Why crypto will prevail: rapid innovation from permissionless composability
Looking around right now, there’s a fair bit of pessimism about crypto.
Price reflexivity and a tendency to over-index on the present make us overly reactive in both directions: overly euphoric in the good times, overly pessimistic now. “Gas price is 5 gwei,” the lament goes these days. “No one will ever want to do anything on-chain.”
This is short-sighted. Rather, we should start from first principles and reason out what is powerful about on-chain apps, and then predict what will come to fruition and act accordingly.
I am optimistic about the prospects for crypto, and I am extremely confident that decentralized computation will be an impactful force in bettering everyday people’s lives.
Why? Because decentralized computation enables a platform where developers can stack innovation, building up increasingly sophisticated apps from simple primitives and open APIs. Speed of innovation is what will ultimately allow developers to build better apps that add value for everyday users. In the past few years we’ve seen a hint of what is possible through composability; the next few years will allow us as a developer community to deliver on that promise.
What’s powerful about decentralized compute?
A smart contract blockchain enables shared global state. It enables a sandbox with a single global namespace in which many apps and assets coexist. Developers can build new apps that compose with existing apps or assets, simply using their functions as subroutines and taking advantage of atomic execution afforded by the virtual machine. Users can seamlessly use these new apps with their assets and data because they also live in this same sandbox. Decentralized networks allow developers to build up increasingly complex apps by building on top of simpler ones. This reuse of functionality through open APIs allows for faster innovation.
Trustless shared global state is only possible because of decentralization. Decentralization means that authority over all state variables of every app is governed by a diverse group of arbiters, such that collusion to censor transactions, or even to execute state transitions contrary to code, would be incredibly difficult. Decentralization is the reason why the system has hundreds of nodes participating in consensus, instead of just one; and it’s the reason why users can trust that when they deposit funds into a virtual bank, that the code governing that deposit() function will be followed, and thus that they’ll later be able to withdraw() their funds.
Decentralization is what allows many apps to coexist and compose with one another in a trustless shared global state. Coexistence enables rapid innovation. Rapid innovation is what will make crypto prevail.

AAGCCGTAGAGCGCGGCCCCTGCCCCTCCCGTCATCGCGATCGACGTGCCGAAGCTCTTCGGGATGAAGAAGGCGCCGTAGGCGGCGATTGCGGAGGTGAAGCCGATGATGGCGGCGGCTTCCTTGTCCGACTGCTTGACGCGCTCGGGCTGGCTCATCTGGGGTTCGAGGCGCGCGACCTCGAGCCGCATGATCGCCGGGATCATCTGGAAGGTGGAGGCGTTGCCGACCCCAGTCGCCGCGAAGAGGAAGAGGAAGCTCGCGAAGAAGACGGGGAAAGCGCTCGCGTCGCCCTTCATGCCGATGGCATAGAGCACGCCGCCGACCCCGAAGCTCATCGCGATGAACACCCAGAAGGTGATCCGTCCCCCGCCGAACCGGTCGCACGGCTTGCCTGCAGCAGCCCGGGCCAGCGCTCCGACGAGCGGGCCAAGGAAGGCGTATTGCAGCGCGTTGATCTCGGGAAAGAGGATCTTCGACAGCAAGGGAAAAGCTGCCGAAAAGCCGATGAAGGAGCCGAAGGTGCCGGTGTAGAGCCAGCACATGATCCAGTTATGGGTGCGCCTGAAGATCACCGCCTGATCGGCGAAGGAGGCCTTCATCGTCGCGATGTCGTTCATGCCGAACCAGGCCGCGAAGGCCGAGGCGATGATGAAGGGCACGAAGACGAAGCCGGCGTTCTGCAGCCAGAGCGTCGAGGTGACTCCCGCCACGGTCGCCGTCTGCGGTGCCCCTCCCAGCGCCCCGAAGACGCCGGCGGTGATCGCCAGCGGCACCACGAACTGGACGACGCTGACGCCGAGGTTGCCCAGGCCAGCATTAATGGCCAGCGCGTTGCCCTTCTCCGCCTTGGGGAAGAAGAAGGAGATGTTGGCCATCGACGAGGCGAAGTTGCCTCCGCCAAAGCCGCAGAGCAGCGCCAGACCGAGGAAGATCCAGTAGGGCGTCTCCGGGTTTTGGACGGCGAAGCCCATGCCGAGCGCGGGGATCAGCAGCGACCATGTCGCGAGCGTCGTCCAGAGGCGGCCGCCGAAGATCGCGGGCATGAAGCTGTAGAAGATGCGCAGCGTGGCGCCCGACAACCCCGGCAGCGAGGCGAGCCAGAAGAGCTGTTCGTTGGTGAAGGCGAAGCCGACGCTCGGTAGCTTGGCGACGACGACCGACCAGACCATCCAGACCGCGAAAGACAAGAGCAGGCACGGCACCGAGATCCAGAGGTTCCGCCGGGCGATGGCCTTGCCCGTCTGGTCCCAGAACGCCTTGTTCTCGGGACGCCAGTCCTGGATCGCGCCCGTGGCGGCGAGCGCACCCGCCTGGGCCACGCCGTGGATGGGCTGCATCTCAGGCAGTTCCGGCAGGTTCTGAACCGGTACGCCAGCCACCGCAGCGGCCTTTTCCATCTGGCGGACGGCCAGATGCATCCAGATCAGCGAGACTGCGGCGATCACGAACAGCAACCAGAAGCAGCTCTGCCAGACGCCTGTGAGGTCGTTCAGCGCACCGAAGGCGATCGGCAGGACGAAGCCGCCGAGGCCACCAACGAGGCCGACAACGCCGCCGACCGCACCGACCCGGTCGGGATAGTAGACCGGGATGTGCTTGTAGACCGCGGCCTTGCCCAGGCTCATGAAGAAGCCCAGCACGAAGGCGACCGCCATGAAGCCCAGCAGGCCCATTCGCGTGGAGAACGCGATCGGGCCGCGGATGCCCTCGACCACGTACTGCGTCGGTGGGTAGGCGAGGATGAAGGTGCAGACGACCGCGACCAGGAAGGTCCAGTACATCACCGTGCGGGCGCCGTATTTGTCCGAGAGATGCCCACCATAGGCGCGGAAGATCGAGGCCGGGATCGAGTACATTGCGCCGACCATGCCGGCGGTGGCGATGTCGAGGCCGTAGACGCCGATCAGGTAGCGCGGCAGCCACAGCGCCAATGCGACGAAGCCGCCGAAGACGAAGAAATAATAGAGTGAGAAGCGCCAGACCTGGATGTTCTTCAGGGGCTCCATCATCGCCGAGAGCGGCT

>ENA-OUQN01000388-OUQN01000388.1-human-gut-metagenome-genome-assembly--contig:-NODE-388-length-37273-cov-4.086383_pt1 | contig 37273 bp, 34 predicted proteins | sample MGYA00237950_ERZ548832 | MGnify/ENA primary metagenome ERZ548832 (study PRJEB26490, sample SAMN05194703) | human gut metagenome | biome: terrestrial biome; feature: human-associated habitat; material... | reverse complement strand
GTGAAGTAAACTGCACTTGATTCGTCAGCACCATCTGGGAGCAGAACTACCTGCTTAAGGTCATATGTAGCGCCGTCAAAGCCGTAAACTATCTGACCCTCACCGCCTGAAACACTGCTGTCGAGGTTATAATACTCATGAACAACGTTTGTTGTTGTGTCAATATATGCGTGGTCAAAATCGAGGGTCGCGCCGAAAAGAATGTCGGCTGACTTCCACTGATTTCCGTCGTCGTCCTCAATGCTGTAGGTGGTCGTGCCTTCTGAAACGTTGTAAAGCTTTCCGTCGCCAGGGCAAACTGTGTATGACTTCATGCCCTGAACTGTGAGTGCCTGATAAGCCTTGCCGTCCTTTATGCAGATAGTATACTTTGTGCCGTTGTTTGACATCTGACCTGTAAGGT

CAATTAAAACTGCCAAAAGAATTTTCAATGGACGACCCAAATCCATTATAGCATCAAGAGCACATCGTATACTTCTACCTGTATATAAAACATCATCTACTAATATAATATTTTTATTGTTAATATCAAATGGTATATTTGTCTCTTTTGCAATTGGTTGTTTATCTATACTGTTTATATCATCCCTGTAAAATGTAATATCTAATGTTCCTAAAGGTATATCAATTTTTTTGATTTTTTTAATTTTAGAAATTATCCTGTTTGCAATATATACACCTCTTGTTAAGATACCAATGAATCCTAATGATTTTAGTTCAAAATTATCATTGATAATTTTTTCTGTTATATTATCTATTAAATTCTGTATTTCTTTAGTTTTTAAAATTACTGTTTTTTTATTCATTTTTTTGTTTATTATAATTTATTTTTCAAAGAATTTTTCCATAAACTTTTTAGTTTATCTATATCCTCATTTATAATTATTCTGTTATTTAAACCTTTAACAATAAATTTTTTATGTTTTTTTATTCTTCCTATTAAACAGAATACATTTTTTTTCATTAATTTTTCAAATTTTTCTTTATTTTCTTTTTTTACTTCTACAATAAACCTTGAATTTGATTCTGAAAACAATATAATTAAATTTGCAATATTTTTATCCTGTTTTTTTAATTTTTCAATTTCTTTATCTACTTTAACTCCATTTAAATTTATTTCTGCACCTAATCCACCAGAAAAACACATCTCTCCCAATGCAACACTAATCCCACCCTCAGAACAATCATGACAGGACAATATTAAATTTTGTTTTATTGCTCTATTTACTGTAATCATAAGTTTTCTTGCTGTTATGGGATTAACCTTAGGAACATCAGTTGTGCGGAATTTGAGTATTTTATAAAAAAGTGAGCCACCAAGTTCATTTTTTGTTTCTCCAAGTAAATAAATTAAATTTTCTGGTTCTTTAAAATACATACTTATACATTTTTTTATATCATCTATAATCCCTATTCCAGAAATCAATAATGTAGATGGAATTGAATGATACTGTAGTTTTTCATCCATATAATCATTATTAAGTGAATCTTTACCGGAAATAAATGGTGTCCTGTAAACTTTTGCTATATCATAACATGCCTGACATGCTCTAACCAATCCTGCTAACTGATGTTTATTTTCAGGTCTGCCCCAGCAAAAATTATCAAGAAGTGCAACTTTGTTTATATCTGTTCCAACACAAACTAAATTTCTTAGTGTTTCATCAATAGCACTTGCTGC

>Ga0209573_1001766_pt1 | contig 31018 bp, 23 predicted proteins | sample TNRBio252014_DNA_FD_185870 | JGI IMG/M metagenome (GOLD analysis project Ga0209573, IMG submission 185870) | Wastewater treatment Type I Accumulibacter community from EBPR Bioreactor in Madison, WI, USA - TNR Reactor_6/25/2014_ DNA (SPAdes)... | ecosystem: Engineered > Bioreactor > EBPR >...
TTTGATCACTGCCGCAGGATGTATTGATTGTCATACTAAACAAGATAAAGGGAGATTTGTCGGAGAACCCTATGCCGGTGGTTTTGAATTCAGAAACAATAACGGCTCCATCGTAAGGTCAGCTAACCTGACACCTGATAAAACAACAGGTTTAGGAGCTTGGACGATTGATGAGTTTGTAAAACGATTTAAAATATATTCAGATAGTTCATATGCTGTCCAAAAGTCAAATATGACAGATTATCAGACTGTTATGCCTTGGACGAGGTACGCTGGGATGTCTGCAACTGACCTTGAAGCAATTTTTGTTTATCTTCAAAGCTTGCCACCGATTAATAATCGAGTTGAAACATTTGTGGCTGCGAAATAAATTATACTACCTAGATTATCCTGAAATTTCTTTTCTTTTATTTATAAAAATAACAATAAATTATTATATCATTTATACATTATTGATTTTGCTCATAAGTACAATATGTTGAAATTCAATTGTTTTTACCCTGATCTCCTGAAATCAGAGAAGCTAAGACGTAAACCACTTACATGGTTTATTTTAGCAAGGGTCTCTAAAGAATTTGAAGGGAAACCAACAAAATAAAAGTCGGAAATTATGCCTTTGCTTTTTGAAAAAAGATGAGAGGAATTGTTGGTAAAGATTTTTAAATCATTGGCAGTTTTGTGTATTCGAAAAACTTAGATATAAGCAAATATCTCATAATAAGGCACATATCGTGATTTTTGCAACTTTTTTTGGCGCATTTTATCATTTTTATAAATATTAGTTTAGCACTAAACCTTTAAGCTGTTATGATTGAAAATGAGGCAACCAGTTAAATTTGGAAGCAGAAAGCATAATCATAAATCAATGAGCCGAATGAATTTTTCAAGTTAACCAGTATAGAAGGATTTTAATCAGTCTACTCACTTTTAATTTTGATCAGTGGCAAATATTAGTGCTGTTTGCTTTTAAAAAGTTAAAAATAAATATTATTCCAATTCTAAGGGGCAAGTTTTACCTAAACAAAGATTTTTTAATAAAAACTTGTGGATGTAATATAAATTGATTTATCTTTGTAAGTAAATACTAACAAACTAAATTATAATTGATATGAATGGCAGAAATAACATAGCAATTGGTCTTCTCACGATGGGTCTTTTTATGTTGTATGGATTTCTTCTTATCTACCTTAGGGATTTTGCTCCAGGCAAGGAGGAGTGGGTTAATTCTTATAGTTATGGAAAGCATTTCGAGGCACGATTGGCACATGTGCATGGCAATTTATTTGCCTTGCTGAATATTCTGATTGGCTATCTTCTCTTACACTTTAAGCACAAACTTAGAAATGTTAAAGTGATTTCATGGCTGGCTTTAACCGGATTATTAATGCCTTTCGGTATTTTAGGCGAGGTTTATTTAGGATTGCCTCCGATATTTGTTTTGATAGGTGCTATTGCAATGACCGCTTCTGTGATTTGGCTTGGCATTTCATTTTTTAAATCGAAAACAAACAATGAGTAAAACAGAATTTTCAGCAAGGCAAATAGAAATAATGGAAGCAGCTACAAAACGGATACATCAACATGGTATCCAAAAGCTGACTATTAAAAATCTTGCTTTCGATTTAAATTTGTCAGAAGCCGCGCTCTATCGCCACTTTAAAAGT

Shared global state is incredibly powerful since it enables seamless composability of apps and assets. However, existing systems are not efficient at accessing and managing this state. Executing each transaction requires loading contract bytecode and state from disk, as well as CPU time to step through instructions. Of these two requirements, state access is by far the more constrained one. Existing systems are highly limited by their nodes’ ability to serve state efficiently.
Low blockchain throughput affects apps’ ability to scale to support many users. High gas fees are an impediment to the virality needed for mass user adoption. And low blockchain throughput limits developers’ ability to design more sophisticated interactions that make good use of composability. It’s not enough to create many subnetworks with separate state, because that breaks composability and requires bridging of information and assets from one subnetwork to another. We need denser networks that support more frequent and efficient access to state.
If we can make significant improvements to state access, we will lift limitations on developers and enable more innovative apps. And if we can make those improvements while continuing to support the EVM bytecode standard, which is ubiquitous in crypto, then we can rapidly unblock the existing developer community and build upon the substantial universe of existing apps and libraries. EVM is already the most composable, has much more mature tooling, and has a robust community of developers and applied cryptography researchers.
I am especially optimistic about the future of decentralized apps because we have made significant improvements to state access for EVM smart contracts at Monad. Monad supports parallel and asynchronous execution of EVM smart contracts, building a proper scheduler for interacting with the disk and executing transactions, thus massively raising throughput. Improvements that Monad and other projects are making to deliver more efficient state access will unblock developers and unlock innovation.